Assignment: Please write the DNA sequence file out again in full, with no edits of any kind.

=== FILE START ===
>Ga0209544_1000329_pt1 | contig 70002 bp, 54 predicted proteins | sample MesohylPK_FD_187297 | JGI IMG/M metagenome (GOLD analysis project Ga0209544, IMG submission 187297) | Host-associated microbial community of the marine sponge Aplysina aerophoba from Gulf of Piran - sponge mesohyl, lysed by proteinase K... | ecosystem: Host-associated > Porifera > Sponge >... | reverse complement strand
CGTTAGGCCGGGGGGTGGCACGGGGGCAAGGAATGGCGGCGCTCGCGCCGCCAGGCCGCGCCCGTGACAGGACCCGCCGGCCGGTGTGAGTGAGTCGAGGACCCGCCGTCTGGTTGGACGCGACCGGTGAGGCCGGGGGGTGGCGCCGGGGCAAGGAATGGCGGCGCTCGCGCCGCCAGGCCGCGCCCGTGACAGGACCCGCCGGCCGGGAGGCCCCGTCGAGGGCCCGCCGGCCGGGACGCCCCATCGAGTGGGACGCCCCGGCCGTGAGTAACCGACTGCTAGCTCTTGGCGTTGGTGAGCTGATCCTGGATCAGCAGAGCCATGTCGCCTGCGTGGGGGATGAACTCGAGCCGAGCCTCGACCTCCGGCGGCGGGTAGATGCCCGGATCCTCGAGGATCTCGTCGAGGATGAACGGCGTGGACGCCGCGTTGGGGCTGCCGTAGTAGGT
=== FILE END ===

>Ga0209544_1000329_pt1 | contig 70002 bp, 54 predicted proteins | sample MesohylPK_FD_187297 | JGI IMG/M metagenome (GOLD analysis project Ga0209544, IMG submission 187297) | Host-associated microbial community of the marine sponge Aplysina aerophoba from Gulf of Piran - sponge mesohyl, lysed by proteinase K... | ecosystem: Host-associated > Porifera > Sponge >... | reverse complement strand
CGTTAGGCCGGGGGGTGGCACGGGGGCAAGGAATGGCGGCGCTCGCGCCGCCAGGCCGCGCCCGTGACAGGACCCGCCGGCCGGTGTGAGTGAGTCGAGGACCCGCCGTCTGGTTGGACGCGACCGGTGAGGCCGGGGGGTGGCGCCGGGGCAAGGAATGGCGGCGCTCGCGCCGCCAGGCCGCGCCCGTGACAGGACCCGCCGGCCGGGAGGCCCCGTCGAGGGCCCGCCGGCCGGGACGCCCCATCGAGTGGGACGCCCCGGCCGTGAGTAACCGACTGCTAGCTCTTGGCGTTGGTGAGCTGATCCTGGATCAGCAGAGCCATGTCGCCTGCGTGGGGGATGAACTCGAGCCGAGCCTCGACCTCCGGCGGCGGGTAGATGCCCGGATCCTCGAGGATCTCGTCGAGGATGAACGGCGTGGACGCCGCGTTGGGGCTGCCGTAGTAGGT